Musing about her newly launched campaign to become Jerusalem’s first female mayor, Kulanu lawmaker Rachel Azaria wistfully spoke about “returning to Jerusalem” and underlined her longing for the city of her birth. Which was somewhat peculiar, considering that our interview was taking place in her office in the Knesset, firmly in the heart of Jerusalem. But in Azaria’s view, location aside, the hilltop legislative tower puncturing the capital’s skyline is far removed from the residents milling below its fortified gates.
“The Knesset, generally, is disconnected from the public,” said the former Jerusalem deputy mayor and council member for seven years, who entered Israel’s parliament and governing coalition in 2015.
As a lawmaker for the center-right Kulanu coalition party, “I would meet a lot of groups, a lot of people, and I would ask them, ‘how many MKs have you met?’ Mostly, they said I was the first. And I would ask another question, ‘how many of you have met your mayor?’ And nearly all of them raised their hands. That’s the discrepancy between the local councils and the national [politics],” she said.
Incisive and businesslike, at 4:30 p.m. Azaria is sitting down for her first cup of coffee of the day (“campaigns give you energy!”), amid a busy schedule to tie up various legislative loose ends in the Knesset before bidding the parliament adieu. Regardless of the outcome in October mayoral race, Azaria will retire from national politics and return to the Jerusalem city council.
Wrapping up her three-year parliamentary run, she cited five laws aiding working parents, including an extension of paid maternity leave, among the various efforts she is most proud of advancing while in the Knesset. Many of those proposals were amendments to laws, she gradually discovered, advanced by a young Golda Meir in the first decade of Israel’s existence.
Azaria, 40, announced in late June she would run for mayor of Jerusalem, joining a long list of candidates in the race, including her colleague in the coalition Jerusalem Affairs Minister Ze’ev Elkin (Likud), Hitorerut candidate Ofer Berkovich, Jerusalem council member Moshe Lion, former municipal legal adviser Yossi Havilio, and little-known Avi Salman. The ultra-Orthodox community is also mulling fielding its own candidate, with Deputy Mayor Yossi Deitsch of the United Torah Judaism faction seen as the leading Haredi candidate, alongside fellow party member Yitzhak Pindrus, also a deputy mayor. The Yerushalmim faction, which Azaria founded, announced it would back her candidacy.
Dismissing widespread predictions that the broad array of candidates (including Berkovich and Elkin) appealing to the city’s secular and Modern Orthodox communities could leave the field wide open for an ultra-Orthodox candidate to win, Azaria, a modern Orthodox mother of four, maintained she broadens the pluralistic vote from the secular, to the religious and modern Haredi Jerusalemites.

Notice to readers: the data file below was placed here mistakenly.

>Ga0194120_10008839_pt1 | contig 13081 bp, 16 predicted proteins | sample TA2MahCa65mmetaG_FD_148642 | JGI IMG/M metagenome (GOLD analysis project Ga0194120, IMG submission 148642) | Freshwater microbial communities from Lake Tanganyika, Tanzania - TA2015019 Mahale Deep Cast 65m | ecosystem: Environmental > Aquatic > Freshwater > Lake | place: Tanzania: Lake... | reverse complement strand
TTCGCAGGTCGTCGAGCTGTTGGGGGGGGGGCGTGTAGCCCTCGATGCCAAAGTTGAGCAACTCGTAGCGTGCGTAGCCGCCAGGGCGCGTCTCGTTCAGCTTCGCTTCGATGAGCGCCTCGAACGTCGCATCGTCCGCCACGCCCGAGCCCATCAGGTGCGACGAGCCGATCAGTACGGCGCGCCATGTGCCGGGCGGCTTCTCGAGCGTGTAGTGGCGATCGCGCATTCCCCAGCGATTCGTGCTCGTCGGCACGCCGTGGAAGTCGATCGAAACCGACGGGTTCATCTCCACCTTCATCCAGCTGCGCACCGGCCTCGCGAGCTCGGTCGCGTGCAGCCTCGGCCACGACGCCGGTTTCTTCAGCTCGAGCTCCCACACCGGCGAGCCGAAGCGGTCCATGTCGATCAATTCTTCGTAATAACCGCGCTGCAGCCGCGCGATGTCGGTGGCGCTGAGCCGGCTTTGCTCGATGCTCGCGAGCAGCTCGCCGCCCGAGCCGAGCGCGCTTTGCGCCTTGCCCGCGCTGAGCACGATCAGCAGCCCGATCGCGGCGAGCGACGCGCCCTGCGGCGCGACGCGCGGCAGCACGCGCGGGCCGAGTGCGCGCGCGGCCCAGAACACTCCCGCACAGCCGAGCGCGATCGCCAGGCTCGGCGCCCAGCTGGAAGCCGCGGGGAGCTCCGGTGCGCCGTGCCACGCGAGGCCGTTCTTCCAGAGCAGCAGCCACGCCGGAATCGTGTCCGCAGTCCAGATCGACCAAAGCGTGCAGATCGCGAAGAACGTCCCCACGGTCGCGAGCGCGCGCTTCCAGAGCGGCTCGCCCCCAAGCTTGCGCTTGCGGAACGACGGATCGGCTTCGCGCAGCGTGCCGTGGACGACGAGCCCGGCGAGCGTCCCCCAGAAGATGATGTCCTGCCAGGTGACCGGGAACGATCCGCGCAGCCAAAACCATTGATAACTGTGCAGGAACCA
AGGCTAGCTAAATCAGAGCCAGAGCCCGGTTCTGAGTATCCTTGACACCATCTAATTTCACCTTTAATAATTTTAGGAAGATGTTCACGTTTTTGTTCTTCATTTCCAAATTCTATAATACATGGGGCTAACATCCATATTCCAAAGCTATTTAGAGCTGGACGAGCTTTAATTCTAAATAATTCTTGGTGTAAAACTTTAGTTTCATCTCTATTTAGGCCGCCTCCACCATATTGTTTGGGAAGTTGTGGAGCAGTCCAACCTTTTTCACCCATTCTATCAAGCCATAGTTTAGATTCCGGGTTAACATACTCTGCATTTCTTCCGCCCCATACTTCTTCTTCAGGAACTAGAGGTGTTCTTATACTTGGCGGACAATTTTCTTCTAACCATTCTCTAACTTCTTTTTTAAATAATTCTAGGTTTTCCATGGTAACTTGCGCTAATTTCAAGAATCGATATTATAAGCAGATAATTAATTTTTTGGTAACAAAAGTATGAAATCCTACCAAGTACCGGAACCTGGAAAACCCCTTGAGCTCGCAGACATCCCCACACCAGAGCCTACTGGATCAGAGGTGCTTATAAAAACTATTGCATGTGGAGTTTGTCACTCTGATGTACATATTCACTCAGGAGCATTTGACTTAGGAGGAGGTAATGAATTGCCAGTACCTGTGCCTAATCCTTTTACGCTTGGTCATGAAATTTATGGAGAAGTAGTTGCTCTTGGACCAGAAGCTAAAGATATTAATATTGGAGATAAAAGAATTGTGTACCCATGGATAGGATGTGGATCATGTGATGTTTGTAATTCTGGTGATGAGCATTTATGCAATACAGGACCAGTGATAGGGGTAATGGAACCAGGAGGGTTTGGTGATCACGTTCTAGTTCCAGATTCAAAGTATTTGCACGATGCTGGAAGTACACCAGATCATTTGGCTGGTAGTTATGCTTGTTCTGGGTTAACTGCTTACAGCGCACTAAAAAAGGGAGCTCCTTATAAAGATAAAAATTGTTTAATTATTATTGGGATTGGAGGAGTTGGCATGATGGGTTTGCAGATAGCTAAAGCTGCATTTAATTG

The head of the Knesset’s Reforms Committee, Azaria said she was not leaving Israel’s parliament out of discontent with her political role and maintained she did not view the change as a step down.
Rather, Azaria insisted she always intended to come back to work on a local level in the city, tackling what she views as its most pressing challenges: housing and urban renewal to ward off a looming congestion crisis; creating more employment opportunities and business hubs in its residential areas; combating its dire shortage of classrooms, particularly in Haredi schools; resolving property issues; and giving a funding boost to youth movements.
The real changes taking place in Israeli society and a gradual erosion of tribal boundaries are taking place at a faster pace in Jerusalem, she said of the largest city in the country with its diverse secular, Modern Orthodox, ultra-Orthodox, and Arab population.
Would Jerusalem elect a woman as mayor?
In Israel’s 70-year history, no woman has ever held the position of mayor in its three major cities of Tel Aviv, Jerusalem, or Haifa. Currently, 98 percent of local councils are led by men, with just four exceptions out of 201 authorities — Netanya, Yehud, Or Yehuda, and Ganei Tikva, according to a Knesset report from March.
A longtime activist on religion and state and women’s issues, Azaria just a decade ago was mired in a legal battle (in which she triumphed) to have her face and those of female members of her Yerushalmim faction printed on bus ads in the city. The Egged bus company had declined over concerns the images would offend its sizable ultra-Orthodox clientele in the capital, where one-third of Jewish residents identify as Haredi.
Ten years after a fierce fight over the so-called disappearance of women from the public sphere, does she think the conservative city would elect a woman as mayor?
By way of an answer, Azaria pointed to what she described as a broader thaw in the city between its disparate communities.
Internal research conducted by her campaign on Jerusalem residents found that 75 percent of 869 respondents who are eligible to vote rejected the statement that a mayor of the city must “choose a side” between the secular and ultra-Orthodox; 67% said real change will only come to Jerusalem when the secular and Haredim join forces; and among the ultra-Orthodox, some 30% say their rabbis’ opinion or endorsement will not determine their vote for mayor. Acknowledging that some segments of the Haredi community would never cast the ballot for a female candidate, Azaria said that her internal polling nonetheless gave her a fighting chance.
Pitting the secular against the ultra-Orthodox is the “politics of ten years ago,” she said, pledging not to inflame tensions between the various communities in her campaign for political gain.
‘It’s no ‘Hallelujah,’ and ‘We are the World.’ It’s very challenging… But what we are seeing is a process of change.’